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Random Terrifying Traditional Christmas Legends

  • Le Père Fouettard on Random Terrifying Traditional Christmas Legends

    (#10) Le Père Fouettard

    Pere Fouettard is seen to this day during Christmas in Belgium and France. His name means "Whipping Father," so you can already guess how he brings holiday cheer. 

    But that's not the scary part of this story, that's the happy part.

    As the story goes, Le Pere Fouettard began his life as an innkeeper, kidnapper, and murderer, in that order. One day while keeping his inn, three rich boys on their way to a religious boarding school stay at his inn. Recognizing their wealth, Le Pere, along with his wife, decides to capture and murder the children (by slitting their throats) to take their money. Because that somehow seemed like a better idea than ransoming them to their wealthier parents. While trying to make corpse stew, Saint Nick shows up and resurrects the boys. Seeing his power, the innkeeper repents and becomes St. Nick's partner by becoming the official whipping boy of bad boys and girls.

  • Thumb of Krampus video

    (#3) Krampus

    Krampus (whose name comes from the Germanic root for "claw") dates back long before the time of Christ, but in modern day is more or less the ultimate Christmas demon, the companion and antithesis of Santa Claus ("Old Nick" to "Saint Nick," as Krampus.com puts it).

    While American kids never feared a lack of shiny new presents no matter their behavioral tendencies, children of the Old World, especially Germany, knew something worse than a lump of coal was coming their way if they misbehaved. Rather, if you weren't well behaved, you were beaten and tortured before being kidnapped and taken to the Krampus' lair, where we can only assume one was beaten and tortured some more.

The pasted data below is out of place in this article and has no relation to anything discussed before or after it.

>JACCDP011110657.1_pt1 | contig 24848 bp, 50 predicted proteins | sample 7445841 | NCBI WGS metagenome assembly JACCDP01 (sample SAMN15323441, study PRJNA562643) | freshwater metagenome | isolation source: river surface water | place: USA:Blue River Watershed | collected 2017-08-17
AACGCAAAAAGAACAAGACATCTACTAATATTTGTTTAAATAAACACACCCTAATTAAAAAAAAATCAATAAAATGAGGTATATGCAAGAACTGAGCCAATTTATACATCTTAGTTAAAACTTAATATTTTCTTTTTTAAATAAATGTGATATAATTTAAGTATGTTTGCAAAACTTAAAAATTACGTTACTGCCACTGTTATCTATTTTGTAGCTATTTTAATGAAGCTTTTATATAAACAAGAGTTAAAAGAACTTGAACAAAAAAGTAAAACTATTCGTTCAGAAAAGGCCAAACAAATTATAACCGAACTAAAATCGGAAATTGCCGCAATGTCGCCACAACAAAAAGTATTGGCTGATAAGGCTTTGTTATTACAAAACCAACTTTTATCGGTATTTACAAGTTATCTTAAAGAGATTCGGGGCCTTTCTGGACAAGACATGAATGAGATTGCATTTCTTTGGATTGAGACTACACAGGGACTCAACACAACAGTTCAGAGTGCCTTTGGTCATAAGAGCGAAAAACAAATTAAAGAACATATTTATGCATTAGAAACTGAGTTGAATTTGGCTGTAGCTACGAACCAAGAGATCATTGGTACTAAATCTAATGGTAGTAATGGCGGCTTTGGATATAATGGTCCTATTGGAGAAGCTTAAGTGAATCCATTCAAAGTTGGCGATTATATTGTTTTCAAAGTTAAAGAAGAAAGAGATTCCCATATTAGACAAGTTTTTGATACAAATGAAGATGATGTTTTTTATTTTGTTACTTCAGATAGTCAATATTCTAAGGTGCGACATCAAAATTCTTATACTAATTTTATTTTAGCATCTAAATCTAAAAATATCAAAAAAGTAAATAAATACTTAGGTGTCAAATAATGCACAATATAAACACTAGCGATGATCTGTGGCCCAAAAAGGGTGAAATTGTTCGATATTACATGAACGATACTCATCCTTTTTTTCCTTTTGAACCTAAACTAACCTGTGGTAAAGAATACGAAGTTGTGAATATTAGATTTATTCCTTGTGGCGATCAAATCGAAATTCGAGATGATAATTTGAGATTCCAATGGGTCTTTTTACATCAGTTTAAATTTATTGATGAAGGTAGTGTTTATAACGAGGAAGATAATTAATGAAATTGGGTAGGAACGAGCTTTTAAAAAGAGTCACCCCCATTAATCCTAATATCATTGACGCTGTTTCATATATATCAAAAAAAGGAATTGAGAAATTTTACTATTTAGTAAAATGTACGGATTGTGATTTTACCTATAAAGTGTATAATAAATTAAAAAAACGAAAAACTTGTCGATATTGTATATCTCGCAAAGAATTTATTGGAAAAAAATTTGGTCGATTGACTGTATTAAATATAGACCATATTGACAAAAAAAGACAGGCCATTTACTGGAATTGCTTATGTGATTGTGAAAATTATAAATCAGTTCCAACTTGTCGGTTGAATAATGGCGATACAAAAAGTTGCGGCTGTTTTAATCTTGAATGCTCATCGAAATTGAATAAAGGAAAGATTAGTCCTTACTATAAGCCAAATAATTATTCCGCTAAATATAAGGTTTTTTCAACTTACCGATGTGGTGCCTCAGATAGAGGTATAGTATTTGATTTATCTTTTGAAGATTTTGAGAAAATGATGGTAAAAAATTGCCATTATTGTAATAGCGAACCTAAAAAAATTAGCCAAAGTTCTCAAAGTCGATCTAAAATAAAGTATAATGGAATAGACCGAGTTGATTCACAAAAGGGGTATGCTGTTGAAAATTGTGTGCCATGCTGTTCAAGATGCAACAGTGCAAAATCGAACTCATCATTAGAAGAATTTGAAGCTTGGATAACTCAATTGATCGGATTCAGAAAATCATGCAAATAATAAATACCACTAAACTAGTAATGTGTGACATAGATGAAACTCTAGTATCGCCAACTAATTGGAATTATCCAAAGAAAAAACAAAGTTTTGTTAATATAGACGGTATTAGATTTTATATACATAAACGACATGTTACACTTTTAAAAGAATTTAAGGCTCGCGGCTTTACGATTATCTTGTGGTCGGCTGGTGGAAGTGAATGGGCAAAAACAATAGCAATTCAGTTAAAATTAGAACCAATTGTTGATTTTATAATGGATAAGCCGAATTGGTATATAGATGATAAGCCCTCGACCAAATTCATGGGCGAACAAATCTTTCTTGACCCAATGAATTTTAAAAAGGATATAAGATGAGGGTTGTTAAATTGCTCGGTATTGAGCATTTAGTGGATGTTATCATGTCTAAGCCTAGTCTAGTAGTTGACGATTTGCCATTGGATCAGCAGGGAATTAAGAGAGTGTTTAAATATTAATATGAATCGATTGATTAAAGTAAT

In modern days, there appears to be two sides on how to handle the Krampus story.Since the 1950s, Austrians have tried to put the creature on the back burner, claiming terrorizing small children with such tales isn't healthy. While in the Germanic city of Schlanders (Silandro, Italy), young men are even encouraged to dress up as the Krampus and terrorize small children, before having some Schnapps with the heads of the house. Elsewhere still, the Krampus is given his own holiday prior to the Feast of St. Nicholas known as Krampusnacht, and he even appears on his own holiday greeting card, known as Krampuskarten.

  • Werewolves on Random Terrifying Traditional Christmas Legends

    (#8) Werewolves

    Yes, werewolves. Although we typically try to limit the lycanthropes to Halloween, B-movies, and steamy fiction, Werewolves have been a part of the Yuletide horror fest since the Middle Ages.

    In modernity, it has since been reduced, reused, and recycled to the claim that simply having the audacity to be born on Christmas Day is cause enough to make a person a werewolf, as well. The 1961 film The Curse of the Werewolf explains that being born on December 25 is mocking Jesus Christ, and so you must be punished. Yeah, that Jesus: bringing the Christmas cheer by punishing not just a baby for being born, but he's also damning any who fall into his or her wake every year.

  • Thumb of Perchten video

    (#7) Perchten